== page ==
I've reached the season of life when I am somewhat audio challenged. I wear hearing aids now. As soon as my feet hit the floor, I hurry to put those tiny, hardly visible devices into my ears so I can communicate with the real world again and hear more clearly what is said.

The Bible has something to say about this subject in Isaiah 50:4 and 5 in the Amplified version. (No pun intended!) There is gold in these verses. I'm aware that they were initially written in a Messianic context, but there are transferable concepts to apply to our Christian lives.
"The Lord God has given me the tongue of disciples and of those who are taught, that I should know how to speak a word in season to him who is weary; He wakens me morning by morning, He wakens my ear to hear as disciples—as those who are taught. The Lord God has opened my ear, and I have not been rebellious or turned backward."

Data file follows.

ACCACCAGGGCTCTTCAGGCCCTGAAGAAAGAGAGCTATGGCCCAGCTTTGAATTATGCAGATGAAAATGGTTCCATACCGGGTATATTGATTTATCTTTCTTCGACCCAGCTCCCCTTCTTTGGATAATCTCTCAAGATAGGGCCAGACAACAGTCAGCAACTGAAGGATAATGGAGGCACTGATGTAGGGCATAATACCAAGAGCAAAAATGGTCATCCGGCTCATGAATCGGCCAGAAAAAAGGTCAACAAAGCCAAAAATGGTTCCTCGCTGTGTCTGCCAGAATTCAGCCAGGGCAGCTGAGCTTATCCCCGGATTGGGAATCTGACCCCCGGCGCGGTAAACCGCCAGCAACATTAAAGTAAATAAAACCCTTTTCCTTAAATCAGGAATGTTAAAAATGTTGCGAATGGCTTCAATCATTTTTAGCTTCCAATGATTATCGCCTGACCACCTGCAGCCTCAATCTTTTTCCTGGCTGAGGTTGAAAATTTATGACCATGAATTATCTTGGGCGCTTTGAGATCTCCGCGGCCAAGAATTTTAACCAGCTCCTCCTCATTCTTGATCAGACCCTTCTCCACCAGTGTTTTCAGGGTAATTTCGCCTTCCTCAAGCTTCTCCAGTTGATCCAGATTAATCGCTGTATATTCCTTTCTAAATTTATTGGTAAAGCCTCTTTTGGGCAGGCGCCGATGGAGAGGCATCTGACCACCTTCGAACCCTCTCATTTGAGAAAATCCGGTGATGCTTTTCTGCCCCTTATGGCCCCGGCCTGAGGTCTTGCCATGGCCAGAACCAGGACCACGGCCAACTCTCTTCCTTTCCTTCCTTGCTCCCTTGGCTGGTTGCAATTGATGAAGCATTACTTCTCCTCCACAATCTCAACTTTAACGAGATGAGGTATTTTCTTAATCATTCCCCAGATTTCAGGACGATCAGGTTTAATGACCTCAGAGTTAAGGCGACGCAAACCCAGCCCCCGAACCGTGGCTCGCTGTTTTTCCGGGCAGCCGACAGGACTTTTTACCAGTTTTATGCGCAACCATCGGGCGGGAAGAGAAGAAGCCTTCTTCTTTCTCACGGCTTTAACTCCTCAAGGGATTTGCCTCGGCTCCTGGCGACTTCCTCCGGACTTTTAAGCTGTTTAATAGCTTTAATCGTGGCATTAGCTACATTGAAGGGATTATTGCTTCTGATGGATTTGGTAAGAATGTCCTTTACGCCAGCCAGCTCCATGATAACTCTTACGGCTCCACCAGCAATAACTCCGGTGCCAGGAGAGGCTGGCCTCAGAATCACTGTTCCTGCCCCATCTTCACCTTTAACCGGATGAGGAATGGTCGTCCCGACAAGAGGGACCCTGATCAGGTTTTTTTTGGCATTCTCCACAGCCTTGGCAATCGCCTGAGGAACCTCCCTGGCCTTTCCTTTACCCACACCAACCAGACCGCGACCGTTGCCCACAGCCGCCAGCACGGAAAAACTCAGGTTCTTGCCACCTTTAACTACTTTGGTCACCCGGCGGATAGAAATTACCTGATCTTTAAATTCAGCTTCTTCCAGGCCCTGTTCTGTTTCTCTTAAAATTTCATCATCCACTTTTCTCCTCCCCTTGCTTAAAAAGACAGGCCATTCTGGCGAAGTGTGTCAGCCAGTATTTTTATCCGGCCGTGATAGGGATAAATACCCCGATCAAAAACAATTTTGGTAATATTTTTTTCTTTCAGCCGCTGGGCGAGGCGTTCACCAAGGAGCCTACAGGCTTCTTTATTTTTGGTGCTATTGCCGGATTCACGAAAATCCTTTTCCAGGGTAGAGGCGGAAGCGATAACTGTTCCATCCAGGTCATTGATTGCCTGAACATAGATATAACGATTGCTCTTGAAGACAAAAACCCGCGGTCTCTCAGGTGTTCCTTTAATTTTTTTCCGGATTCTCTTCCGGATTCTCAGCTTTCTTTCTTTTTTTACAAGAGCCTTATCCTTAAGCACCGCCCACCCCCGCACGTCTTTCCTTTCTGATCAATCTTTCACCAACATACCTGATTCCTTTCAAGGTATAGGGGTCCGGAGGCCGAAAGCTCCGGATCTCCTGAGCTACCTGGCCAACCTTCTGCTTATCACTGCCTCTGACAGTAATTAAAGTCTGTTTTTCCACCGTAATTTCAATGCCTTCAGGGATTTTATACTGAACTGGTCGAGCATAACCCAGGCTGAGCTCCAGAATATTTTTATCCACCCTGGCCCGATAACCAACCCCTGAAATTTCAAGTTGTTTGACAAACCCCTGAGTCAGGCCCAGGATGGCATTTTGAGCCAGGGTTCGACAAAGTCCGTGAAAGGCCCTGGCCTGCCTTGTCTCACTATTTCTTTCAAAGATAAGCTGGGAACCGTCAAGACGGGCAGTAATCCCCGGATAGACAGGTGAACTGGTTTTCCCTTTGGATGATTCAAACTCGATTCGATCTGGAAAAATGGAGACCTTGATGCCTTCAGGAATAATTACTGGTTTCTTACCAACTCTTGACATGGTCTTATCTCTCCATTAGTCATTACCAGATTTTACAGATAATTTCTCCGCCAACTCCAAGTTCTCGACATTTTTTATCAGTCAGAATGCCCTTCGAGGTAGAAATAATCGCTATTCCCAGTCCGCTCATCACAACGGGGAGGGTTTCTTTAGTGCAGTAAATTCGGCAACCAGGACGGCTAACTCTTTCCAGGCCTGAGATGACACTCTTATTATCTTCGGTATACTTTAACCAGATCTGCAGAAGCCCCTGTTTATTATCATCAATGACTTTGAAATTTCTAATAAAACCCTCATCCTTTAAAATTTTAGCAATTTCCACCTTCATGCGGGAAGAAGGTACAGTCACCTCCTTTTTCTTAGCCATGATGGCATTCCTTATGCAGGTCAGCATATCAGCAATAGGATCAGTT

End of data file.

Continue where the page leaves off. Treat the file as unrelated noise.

In real time, by habit I can stay up to all hours of the night, but I'm definitely not a morning person. I have a sleepy ear that loves to snuggle deep into my pillow as I pull the covers over my head. The lyrics of an old hymn become garbled in my mind:

"My Jesus, I love Thee, I know Thou art mine,
(But I'm just so tired that here I recline.)
My gracious Redeemer, my Savior art Thou,
(Oh, I'll talk to Thee later, I'm sleepy just now!)

I have no excuse for sloth (the old fashioned word for "laziness.") The verses above spell out the reason why God "wakes my ear." Because I'm His disciple I'm supposed to have "the tongue of a disciple." I'm supposed to live and witness "as one who is taught."  So I must be awake, aware, and alert to hear God's voice first myself  before I can "speak a word in season to him who is weary." Besides my tongue to speak, I must have obedient fingers on the computer keyboard to carry out a "Barnabas ministry" to many who look to me for encouragement. I can't afford to "turn backward" by rolling over and pushing the snooze button.